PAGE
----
Post-op pain: Of hoofbeats and horses
Your patient calls with postoperative pain and you are confident that the procedure has been performed to the highest standard possible.
Your patient calls with postoperative pain and you are confident that the procedure has been performed to the highest standard possible. What do you do? First, believe the patient. Lawsuits and state board complaints arise when a patient has informed his or her dentist about being in pain but feels the comments go ignored or unheard. It is best to physically see the patient, evaluate the clinical situation, and not have a staff person try to manage the patient’s pain on the phone. While it is not possible in a single column to exhaustively deal with all postoperative clinical situations, let me address several common scenarios and solutions:
1)Besides percussion, palpation, mobility, probings, and possible swelling, the occlusion should always be checked first upon re-evaluation. A temporary filling or buildup that is even slightly high can place a tooth in hyperocclusion and cause significant pain. This is especially true of biting. Often, simple occlusal adjustment is all that is needed.
2)Within normal limits, patients can certainly have mild soreness after treatment. But, in the vast majority of cases, this should be more from the injections and being open for extended periods than from apical postoperative inflammation. If different patients are calling back frequently with postoperative pain, something is awry in the clinician’s treatment regimen. For example, hypochlorite might extrude from irrigation procedures. Severe postoperative pain after well-done endodontic procedures is - and should be - very uncommon, especially if the best endodontic treatment protocols are followed. When you hear hoofbeats, think of horses. Occasionally, the sound might be from a zebra, but not often. In endodontic terms, minimal postoperative pain is consistent with excellent clinical results (the horses’ hoofbeats), and vice versa.
3)If the patient has fluctuant swelling where he or she did not before, the most efficient means to manage the situation in order to produce the most predictable results is via incision and drainage. To prescribe antibiotics, and hope that the patient will improve, is not predictable. Sedation is optimal for incision and drainage as using only local anesthetic is rarely pain-free.
4)If the patient is in worse pain than before the root canal (assuming pain was present prior to the procedure), it is possible that the inflammation will be transitory. Prescribing pain medications, anti-inflammatory drugs, and/or steroids, as indicated, might be appropriate. But if the patient is not improving, getting worse, and/or is becoming swollen during a period of hours to days (especially in the presence of the medications), the patient should be re-evaluated with an eye toward the most appropriate intervention for the clinical case. Intervention might include trephination, apical surgery, or retreatment. Solely medicating such a patient, hoping that he or she will improve - especially when the pain is worsening and/or severe and swelling may be beginning - simply is not predictable. While there may be exceptions, in this scenario, some form of intervention is indicated.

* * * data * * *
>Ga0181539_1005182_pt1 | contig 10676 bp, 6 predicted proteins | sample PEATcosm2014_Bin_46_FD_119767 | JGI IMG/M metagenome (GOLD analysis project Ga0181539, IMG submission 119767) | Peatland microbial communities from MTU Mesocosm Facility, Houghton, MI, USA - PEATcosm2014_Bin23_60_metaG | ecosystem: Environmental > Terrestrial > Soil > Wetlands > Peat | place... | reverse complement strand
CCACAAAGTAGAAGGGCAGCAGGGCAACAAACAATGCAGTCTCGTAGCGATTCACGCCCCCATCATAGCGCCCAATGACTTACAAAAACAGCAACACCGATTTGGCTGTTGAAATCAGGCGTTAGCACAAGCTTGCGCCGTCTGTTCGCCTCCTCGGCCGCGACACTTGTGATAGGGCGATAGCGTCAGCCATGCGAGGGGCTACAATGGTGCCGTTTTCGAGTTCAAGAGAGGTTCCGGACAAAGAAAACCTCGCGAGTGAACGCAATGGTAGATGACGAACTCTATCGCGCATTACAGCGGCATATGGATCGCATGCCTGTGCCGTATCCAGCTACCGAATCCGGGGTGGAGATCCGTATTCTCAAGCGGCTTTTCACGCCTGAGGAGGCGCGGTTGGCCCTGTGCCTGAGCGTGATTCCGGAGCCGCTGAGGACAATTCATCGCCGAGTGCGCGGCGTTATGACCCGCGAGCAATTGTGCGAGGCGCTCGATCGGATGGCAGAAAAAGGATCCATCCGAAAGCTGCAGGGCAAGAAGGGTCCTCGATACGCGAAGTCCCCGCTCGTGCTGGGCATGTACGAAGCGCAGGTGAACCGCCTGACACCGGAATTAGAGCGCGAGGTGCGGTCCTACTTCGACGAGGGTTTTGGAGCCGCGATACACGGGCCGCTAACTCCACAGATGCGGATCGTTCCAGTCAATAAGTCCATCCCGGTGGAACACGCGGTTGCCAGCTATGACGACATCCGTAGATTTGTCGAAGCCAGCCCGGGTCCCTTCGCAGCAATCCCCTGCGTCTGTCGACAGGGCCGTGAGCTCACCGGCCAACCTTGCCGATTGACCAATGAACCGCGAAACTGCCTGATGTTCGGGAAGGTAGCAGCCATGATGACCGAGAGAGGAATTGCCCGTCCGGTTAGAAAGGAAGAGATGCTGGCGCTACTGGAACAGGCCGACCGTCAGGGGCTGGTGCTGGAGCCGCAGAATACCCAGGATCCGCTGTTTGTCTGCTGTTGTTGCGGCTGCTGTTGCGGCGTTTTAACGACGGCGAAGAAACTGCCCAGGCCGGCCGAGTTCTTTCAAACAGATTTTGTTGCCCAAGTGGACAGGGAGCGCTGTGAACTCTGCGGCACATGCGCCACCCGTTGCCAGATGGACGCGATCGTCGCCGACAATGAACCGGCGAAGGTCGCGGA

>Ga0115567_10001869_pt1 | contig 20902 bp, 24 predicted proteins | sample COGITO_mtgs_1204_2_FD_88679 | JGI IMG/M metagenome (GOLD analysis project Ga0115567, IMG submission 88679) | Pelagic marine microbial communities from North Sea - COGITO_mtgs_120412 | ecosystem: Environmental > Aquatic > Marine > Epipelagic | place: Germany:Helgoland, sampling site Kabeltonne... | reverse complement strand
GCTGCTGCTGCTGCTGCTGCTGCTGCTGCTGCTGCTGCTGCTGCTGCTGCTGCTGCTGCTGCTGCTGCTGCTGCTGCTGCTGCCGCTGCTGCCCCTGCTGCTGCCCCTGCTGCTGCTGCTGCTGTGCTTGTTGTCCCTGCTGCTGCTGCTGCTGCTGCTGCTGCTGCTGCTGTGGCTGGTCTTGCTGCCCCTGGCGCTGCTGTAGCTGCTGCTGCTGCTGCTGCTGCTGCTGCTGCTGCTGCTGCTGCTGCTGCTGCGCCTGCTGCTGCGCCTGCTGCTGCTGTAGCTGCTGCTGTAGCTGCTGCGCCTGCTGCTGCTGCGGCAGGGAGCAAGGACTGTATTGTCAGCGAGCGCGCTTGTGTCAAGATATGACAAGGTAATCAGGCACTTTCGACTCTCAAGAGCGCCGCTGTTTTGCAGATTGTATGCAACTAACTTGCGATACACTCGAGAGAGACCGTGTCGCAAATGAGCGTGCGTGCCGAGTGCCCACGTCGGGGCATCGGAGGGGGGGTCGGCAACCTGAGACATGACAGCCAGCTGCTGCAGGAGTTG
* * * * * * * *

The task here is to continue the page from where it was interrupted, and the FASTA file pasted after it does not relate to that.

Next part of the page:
5)A coronal seal is essential, even if the patient has some level of postoperative pain. Just because the patient has some tenderness to chewing, or other such complaints, it is no reason to delay the coronal seal, especially if the endodontics is of a high standard. Many patients have waited six months or more with some smoldering complaint about a root canal-treated tooth, and neglected the coronal seal. Two things are wrong in this scenario. First, temporary fillings are not meant to last more than a few weeks, probably six at the most. Relying on a temporary filling for many months puts the tooth at risk to bacterial invasion. Second, if the tooth is still sensitive after any given length of time, it is likely that there is uncleaned and unfilled canal space within the tooth. Surgery or retreatment is indicated. MB2 canals in the MB roots of upper molars that are untreated often give such lingering symptoms, and/or there is a vertical fracture of one of the roots, depending on the tooth. If a permanent buildup is placed in a tooth with mild lingering symptoms, and the endodontics has been done to a high standard, the tooth can later be retreated as needed and/or surgery can be employed as clinically appropriate.
After using RealSeal (SybronEndo, Orange, Calif.), it is my empirical observation that the material - in combination with excellent cleaning and shaping procedures - causes less and certainly no more postoperative discomfort in its use. I welcome your questions and feedback.
Dr. Richard Mounce is in private endodontic practice in Portland, Ore. Dr. Mounce is the author of a comprehensive DVD on cleansing, shaping, and packing the root canal system for the general practitioner. The material is also available as audio CDs and as a Web cast pay-per-view. Dr. Mounce lectures worldwide and is a widely published author. For more information, contact Dr. Mounce via e-mail at comfort@MounceEndo.com, or visit his Web site at www.MounceEndo.com.